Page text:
When Theosophy beliefs are examined, we discover the whole Theosophical system is contrary to Christianity. There is, therefore, no possibility of reconciliation between the two, since the followers of Theosophy extol Buddhist and Brahmanic theories, and Christians follow Jesus Christ alone.

Theosophy Terms

Theosophy- Literally means "wisdom of God." Theosophy is a cult founded by Helena Blavatsky in 1875 and which attempts to expound on the wisdom of God found in all religions. Occultic practices are used within the group.
Adept -In Theosophy, a being from the spirit world who communicates revelations. Also known as Bodhisattva or Mahatma.
Animal Soul-The fourth principle of human nature, according to Theosophy. The majority of people alive today are at this level.
Atlantean -According to Theosophy, it is the second of three levels thus far reached in human evolution.
Besant, Annie-British woman who was a highly influential leader in Theosophy as a successor to founder Helena Blavatsky. In 1906 she publicly announced to the world the coming of the Messiah, Krishnamurti, whom she reared as a child. Krishnamurti later renounced his role. Blavatsky, Helena Petrovna - (1831-1891). Founder of Theosophy. Incorporated occultic and eastern beliefs and practices together.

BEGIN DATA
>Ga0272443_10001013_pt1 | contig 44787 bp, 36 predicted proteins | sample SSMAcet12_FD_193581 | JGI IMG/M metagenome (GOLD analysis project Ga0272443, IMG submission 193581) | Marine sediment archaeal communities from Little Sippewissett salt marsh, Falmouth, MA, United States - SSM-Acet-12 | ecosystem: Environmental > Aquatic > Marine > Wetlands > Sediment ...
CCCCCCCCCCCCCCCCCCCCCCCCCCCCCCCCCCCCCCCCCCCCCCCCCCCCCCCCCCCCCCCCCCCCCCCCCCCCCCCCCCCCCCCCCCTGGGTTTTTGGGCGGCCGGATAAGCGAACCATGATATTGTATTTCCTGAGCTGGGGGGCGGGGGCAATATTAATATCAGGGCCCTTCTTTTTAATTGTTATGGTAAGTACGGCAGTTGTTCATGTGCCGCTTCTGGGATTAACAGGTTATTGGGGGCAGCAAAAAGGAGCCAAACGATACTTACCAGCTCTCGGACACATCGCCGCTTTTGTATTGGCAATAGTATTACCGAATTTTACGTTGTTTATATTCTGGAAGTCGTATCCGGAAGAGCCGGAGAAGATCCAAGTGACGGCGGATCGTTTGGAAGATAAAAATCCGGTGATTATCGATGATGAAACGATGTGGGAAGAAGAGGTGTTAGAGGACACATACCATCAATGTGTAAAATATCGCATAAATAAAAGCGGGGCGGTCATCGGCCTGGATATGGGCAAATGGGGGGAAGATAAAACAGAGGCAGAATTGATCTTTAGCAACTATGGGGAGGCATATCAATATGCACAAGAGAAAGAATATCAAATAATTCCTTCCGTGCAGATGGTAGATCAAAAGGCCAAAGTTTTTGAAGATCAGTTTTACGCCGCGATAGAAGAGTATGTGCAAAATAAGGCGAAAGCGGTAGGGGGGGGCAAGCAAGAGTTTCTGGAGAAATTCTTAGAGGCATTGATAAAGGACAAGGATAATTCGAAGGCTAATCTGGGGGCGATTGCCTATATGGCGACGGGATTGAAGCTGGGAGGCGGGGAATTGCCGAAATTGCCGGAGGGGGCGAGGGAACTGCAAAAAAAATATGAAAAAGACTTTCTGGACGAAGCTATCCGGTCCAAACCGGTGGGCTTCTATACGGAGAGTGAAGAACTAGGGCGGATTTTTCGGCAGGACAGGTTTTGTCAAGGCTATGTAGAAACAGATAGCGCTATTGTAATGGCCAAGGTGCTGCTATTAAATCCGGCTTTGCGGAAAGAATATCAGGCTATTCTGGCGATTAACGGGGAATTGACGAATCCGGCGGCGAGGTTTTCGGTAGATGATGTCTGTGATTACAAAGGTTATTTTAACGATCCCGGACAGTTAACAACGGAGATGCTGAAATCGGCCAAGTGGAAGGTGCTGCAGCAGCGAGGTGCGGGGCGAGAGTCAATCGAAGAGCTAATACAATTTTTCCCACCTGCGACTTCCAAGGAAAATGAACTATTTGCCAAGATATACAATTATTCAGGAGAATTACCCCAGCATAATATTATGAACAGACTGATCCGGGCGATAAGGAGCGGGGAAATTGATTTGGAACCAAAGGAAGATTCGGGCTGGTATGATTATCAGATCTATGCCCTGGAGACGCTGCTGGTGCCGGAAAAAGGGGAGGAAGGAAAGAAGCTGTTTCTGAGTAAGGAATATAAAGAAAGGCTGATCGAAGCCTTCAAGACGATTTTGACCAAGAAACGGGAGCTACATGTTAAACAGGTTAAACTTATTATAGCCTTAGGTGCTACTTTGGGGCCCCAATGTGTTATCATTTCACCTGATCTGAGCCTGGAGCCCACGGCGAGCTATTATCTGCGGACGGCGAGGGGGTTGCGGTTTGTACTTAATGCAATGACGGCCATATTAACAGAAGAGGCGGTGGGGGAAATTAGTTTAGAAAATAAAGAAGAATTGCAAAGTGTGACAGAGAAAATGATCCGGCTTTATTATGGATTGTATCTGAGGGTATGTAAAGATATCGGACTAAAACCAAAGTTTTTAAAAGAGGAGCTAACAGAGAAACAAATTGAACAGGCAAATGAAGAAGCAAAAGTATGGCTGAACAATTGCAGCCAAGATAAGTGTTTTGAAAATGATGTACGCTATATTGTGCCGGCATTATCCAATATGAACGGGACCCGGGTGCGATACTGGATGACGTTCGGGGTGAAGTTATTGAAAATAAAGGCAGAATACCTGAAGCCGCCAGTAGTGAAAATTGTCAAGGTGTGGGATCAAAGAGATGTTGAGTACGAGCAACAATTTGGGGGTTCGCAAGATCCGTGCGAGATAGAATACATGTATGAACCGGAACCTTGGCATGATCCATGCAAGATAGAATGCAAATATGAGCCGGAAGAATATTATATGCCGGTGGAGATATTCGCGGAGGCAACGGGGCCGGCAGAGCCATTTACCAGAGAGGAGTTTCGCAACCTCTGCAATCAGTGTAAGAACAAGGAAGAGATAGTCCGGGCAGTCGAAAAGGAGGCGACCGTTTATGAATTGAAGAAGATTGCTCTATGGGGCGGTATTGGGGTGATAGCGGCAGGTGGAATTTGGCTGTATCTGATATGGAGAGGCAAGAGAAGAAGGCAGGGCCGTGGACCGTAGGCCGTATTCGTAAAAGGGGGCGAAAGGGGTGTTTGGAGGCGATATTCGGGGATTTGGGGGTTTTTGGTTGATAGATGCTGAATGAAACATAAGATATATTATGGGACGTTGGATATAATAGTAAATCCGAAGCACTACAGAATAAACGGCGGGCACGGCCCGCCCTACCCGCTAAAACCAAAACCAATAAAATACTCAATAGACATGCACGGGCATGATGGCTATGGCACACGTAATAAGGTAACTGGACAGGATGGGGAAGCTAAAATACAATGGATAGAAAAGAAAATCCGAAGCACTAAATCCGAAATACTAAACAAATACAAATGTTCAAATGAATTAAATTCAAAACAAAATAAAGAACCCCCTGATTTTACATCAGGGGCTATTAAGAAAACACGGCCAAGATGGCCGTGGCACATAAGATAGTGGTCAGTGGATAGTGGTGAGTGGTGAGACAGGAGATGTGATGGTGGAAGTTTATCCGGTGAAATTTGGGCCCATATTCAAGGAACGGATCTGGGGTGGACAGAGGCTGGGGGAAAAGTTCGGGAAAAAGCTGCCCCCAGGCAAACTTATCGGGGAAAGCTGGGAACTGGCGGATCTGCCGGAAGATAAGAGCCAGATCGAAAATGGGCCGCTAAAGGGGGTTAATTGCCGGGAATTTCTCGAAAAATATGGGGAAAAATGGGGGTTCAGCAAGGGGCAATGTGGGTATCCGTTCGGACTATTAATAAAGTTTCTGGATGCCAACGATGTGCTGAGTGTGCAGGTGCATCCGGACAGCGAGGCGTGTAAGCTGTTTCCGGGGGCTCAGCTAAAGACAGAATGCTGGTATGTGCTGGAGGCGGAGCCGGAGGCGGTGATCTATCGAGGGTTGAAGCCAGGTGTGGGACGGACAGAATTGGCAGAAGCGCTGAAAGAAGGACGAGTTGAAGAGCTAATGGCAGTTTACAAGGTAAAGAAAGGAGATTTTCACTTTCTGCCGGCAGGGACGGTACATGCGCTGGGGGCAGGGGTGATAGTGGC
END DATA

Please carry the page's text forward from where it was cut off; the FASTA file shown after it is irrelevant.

Devachan -The Theosophist's heaven.
Devas -Persons who, according to Theosophy, have been freed from their bodily prisons and are now in the world of the mind.
H.P.B. -Common designation in Theosophy for founder Helena P. Blavatsky.
Koot Hoomi-In Theosophy, one of the adepts who gave revelations to founder Madame Blavatsky.
Kidshnamurti- Supposed Messiah figure in Theosophy who later renounced his role.
Leadbeater, C. W -Along with Annie Besant, succeeded Helena Blavatsky in directing the Theosophical movement.
Mahatma -In Theosophy, an adept, a being from the spirit world who communicates through spiritually receptive living persons.